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Publication numberUS7080555 B2
Publication typeGrant
Application numberUS 10/862,096
Publication dateJul 25, 2006
Filing dateJun 4, 2004
Priority dateJun 4, 2004
Fee statusPaid
Also published asCA2569143A1, CA2569143C, EP2113072A1, EP2113072A4, US20060032313, WO2005121722A1
Publication number10862096, 862096, US 7080555 B2, US 7080555B2, US-B2-7080555, US7080555 B2, US7080555B2
InventorsRussell K. Austin, Chris Coughlin
Original AssigneeTexas Research International, Inc.
Export CitationBiBTeX, EndNote, RefMan
External Links: USPTO, USPTO Assignment, Espacenet
Distributed mode system for real time acoustic emission monitoring
US 7080555 B2
Abstract
A distributed real time health monitoring system is described for monitoring of acoustic emission signals from different regions of a structure such as aircraft or spacecraft structures. The health monitoring system has its analysis and prognosis intelligence distributed out to the local regions being monitored and therefore does not require extensive cabling systems to carry the high bandwidth information characteristic of acoustic emission.
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Claims(25)
1. A method for the continued real time health monitoring of a structure using acoustic emission analysis comprising the steps of:
a. fixedly mounting at least one acoustic emission transducer in a region of said structure to be monitored;
b. distributing, in that same said region, a distributed health monitoring system containing all necessary hardware and software for complete analysis of the raw acoustic emission signals from said at least one transducer;
c. amplifying the voltage signals received from said at least one acoustic emission transducer to produce an amplified signal;
d. filtering said amplified signal to eliminate unwanted frequencies to produce a filtered signal;
e. acquiring, during a pre-determined time period, said filtered signal to identify and record acoustic emission events;
f. diagnosing, from said recorded acoustic emission events for said pre-determined time period, the overall health assessment of said region of said structure; wherein said diagnosing step further comprises the steps of;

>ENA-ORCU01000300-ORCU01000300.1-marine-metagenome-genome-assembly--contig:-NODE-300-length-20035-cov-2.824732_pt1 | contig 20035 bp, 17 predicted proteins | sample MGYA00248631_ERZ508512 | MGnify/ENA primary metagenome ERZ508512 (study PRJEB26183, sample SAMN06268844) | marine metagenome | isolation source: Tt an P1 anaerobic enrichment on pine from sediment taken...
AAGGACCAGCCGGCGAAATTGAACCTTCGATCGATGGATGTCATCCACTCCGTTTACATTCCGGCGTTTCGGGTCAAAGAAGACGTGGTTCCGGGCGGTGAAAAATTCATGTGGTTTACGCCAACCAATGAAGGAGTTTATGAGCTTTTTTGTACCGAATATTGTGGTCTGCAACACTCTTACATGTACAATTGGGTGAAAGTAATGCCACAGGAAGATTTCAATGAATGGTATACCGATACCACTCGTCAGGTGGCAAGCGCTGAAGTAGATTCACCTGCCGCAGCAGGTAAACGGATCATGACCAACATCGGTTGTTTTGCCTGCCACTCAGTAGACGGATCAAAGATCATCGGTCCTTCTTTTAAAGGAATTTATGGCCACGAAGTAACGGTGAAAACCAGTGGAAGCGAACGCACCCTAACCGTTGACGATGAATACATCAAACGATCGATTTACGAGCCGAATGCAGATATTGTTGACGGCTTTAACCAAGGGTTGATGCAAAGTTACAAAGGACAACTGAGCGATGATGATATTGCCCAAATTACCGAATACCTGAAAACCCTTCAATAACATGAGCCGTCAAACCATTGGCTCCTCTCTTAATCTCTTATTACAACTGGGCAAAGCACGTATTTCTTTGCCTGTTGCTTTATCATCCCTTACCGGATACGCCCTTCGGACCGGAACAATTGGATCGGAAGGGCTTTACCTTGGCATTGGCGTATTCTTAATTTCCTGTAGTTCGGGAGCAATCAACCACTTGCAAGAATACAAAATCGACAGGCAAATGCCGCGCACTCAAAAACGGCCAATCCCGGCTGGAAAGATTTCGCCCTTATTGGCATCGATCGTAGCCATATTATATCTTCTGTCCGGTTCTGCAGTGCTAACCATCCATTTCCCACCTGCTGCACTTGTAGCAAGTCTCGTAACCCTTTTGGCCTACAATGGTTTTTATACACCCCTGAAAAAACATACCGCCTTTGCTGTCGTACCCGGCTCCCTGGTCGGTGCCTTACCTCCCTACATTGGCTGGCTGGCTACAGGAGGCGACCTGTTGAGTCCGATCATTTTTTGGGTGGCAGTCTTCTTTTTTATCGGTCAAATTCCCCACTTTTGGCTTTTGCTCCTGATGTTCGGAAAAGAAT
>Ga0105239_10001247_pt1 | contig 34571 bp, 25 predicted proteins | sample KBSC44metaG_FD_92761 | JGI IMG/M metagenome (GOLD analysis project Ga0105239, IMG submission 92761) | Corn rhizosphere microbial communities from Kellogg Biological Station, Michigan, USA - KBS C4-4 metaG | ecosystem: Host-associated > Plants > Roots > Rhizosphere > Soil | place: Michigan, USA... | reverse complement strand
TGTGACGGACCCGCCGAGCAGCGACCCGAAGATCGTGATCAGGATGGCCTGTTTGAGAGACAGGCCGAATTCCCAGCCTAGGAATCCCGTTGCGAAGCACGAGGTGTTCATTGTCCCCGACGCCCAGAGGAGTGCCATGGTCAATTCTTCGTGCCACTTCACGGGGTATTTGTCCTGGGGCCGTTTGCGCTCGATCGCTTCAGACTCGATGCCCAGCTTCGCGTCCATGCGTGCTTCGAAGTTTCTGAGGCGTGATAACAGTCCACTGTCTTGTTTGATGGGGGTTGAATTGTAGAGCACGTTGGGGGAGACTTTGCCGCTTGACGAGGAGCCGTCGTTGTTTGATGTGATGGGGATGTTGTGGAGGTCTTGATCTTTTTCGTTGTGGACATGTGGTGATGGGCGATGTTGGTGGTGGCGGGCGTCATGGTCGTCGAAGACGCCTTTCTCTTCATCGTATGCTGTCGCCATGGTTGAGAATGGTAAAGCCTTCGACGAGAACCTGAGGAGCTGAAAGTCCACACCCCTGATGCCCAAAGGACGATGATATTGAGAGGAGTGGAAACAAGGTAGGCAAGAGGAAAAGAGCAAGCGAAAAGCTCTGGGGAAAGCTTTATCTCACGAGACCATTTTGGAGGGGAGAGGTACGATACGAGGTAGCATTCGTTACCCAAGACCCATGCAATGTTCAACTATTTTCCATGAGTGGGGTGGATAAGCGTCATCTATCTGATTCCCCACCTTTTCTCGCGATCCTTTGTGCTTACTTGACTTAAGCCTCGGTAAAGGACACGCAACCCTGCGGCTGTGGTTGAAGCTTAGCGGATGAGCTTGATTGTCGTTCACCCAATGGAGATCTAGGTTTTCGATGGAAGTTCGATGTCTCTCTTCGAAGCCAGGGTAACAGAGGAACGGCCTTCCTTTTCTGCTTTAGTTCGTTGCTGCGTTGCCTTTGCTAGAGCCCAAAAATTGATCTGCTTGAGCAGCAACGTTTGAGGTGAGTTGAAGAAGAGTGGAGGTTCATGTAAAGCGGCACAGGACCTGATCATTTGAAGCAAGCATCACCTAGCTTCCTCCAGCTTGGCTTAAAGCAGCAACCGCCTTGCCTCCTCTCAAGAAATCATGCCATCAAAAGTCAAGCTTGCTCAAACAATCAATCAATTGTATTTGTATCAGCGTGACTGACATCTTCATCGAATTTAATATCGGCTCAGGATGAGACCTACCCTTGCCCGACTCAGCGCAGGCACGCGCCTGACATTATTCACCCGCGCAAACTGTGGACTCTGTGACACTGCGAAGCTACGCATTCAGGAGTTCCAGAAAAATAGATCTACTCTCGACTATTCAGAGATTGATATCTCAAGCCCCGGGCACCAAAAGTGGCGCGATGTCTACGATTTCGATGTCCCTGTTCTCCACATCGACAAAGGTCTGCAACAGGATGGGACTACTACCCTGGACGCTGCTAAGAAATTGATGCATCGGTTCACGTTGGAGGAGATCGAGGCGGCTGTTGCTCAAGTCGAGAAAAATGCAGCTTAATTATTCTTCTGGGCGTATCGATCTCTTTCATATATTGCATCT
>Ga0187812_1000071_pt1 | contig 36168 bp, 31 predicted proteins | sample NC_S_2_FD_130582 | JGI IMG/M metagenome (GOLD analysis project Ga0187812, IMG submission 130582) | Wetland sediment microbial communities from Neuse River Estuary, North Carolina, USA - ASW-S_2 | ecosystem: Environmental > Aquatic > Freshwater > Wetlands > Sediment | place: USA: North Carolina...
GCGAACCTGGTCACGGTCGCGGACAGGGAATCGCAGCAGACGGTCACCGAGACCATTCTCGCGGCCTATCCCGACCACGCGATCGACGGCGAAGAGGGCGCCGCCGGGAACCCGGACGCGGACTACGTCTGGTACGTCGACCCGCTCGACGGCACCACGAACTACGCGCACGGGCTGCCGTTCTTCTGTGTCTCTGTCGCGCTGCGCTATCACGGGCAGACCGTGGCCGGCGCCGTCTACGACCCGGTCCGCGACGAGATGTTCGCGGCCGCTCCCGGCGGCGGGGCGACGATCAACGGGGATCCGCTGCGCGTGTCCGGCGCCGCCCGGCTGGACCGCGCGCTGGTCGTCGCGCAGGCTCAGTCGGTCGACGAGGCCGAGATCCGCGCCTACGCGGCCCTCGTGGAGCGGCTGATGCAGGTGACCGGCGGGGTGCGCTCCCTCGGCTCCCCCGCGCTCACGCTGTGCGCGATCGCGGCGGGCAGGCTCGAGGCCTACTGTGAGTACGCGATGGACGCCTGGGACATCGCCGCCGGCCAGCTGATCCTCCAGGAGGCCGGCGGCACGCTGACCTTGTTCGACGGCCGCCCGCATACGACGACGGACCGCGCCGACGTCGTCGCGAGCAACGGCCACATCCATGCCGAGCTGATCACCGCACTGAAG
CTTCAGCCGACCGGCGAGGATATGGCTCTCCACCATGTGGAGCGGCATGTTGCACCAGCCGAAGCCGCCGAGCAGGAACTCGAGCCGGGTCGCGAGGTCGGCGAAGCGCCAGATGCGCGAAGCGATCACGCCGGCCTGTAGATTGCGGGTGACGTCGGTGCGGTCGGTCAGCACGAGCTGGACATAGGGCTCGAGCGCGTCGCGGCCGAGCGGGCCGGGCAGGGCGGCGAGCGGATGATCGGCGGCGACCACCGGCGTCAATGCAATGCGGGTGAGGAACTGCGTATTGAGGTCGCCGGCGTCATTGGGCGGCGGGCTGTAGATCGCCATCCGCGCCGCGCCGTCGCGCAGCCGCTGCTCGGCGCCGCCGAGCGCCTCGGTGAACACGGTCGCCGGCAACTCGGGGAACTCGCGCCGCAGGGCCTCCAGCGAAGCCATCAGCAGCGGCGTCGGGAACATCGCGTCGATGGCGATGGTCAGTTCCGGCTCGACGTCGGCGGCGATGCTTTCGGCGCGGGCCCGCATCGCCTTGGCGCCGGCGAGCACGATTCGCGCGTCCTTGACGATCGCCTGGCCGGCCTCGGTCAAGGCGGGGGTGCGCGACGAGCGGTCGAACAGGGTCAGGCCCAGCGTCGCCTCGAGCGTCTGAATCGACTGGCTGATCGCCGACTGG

i. calculating in a first calculation, the number of acoustic emission events above a threshold decibel level;
ii. calculating, in a second calculation, a historical index for said acoustic emission events;
iii. calculating, in a third calculation, a cumulative energy for said acoustic emission events;
iv. calculating, in a fourth calculation, a severity of said acoustic emission events;
v. calculating, in a fifth calculation, a measure of relative damage by comparing said historical index and said severity to pre-determined and pre-recorded experimental acoustic emission research data; and
vi. calculating, as a numerical rating, an overall health assessment of said region of said structure for said pre-determined time period, using the results of said first, second, third, and fifth calculations.
2. The method of claim 1 further comprising storing said numerical rating in memory of said distributed health-monitoring system for future use.
3. The method of claim 1 further comprising the step of: transmitting said numerical rating from said distributed health monitoring system to a new location.
4. The method of claim 2 wherein said transmitting step utilizes wireless transmission.
5. The method of claim 3 wherein said wireless transmission utilizes a radio frequency transmitter.
6. The method of claim 2 wherein said transmitting step utilizes an electronic bus.
7. The method of claim 5 wherein said electronics bus is an avionics bus.
8. A distributed real time health monitoring system for monitoring of acoustic emission signal from a structure using the method of claim 1 comprising: